Remembering the British Raj - Penned by Rita Ghey

Rita Ghey

I was born in Nagpur in what was then Central India in 1933 and left India in 1947 after partition. We were the fourth generation on my father's side and third generation on my mother's to have lived here. My great grandfather was Henry Haversham Godwin-Austen who, ss part of the Great Survey of India, was the first person to survey in the Karokaram Range near Kashmir. The second highest mountain in the world was named after him - Mt. Godwin-Austen. Today it is also known as K2 (K for Karokaram and 2 for the order in which it was surveyed). He married my great grandmother, Kudiji, the daughter of a wealthy landowner, and she was with him on his surveying treks. She died in her second childbirth while in the mountains (When Kudiji died, the 2nd baby also died).

It was 1857 and the Indian Mutiny had just taken place, and a mixed blood offspring would not have been well received amongst the English gentry in England who had lost so many of their sons in the Mutiny. So he gave his first son, Edward, to be adopted by a family, the Milners, who decided to remain in India. However, he paid for Edward's schooling right through Engineering College in Roorkee.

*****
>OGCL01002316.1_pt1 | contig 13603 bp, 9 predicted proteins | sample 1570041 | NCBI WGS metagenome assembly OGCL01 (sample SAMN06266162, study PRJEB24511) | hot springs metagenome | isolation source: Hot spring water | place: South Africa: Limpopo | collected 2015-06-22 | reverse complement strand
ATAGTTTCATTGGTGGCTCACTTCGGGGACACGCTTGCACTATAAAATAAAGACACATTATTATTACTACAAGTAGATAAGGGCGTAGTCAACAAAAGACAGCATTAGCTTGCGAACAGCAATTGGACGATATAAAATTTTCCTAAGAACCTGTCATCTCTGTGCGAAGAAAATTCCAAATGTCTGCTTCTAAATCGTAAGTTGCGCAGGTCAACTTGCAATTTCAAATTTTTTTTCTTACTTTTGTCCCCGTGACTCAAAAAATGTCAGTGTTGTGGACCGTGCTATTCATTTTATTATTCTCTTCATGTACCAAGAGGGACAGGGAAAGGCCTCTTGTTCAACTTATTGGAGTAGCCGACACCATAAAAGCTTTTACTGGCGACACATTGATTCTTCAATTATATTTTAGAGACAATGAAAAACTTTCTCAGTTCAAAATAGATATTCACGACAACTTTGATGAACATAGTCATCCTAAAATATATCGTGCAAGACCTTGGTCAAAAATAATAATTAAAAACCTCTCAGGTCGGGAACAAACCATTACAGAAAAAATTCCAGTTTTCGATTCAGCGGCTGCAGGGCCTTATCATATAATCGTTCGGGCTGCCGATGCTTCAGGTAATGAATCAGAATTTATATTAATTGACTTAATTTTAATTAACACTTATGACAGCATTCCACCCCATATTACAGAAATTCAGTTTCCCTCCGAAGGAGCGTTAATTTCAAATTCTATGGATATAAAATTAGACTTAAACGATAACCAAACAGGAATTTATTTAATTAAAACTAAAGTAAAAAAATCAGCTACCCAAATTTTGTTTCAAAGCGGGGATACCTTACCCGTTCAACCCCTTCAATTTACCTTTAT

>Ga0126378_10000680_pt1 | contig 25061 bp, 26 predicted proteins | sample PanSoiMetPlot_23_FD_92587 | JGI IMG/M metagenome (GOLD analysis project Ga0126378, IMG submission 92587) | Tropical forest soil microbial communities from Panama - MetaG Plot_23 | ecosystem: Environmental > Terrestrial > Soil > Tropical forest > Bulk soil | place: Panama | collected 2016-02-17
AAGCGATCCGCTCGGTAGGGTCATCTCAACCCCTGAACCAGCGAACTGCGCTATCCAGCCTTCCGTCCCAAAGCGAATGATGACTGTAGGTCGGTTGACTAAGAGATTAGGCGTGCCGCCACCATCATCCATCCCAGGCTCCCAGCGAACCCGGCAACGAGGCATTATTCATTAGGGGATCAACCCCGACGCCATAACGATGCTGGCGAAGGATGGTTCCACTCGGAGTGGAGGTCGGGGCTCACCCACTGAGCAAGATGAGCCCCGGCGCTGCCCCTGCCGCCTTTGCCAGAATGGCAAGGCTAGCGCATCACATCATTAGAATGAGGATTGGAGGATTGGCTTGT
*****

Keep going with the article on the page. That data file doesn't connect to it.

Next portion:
Godwin-Austen was also a very notable water-colour artist and is listed among the ten best of this genre in England. His grandfather, Henry Godwin, was commander-in-chief of the Burma Expeditionary Force and fought in the battle of Pegu which resulted in Burma being annexed to India and becoming a part of the British Empire.

Leaving India in 1947 was a terrible wrench for our family. We went to England and then to Canada but always our dearest friends have been those who have shared our Indian background and memories. With them we can still use our Hindi (as best we remember it! ) and there is so much to talk about and even more that is just simply understood. Coming back after nearly 50 years, I feel the pain of our departure is finally being healed.

Rita Ghey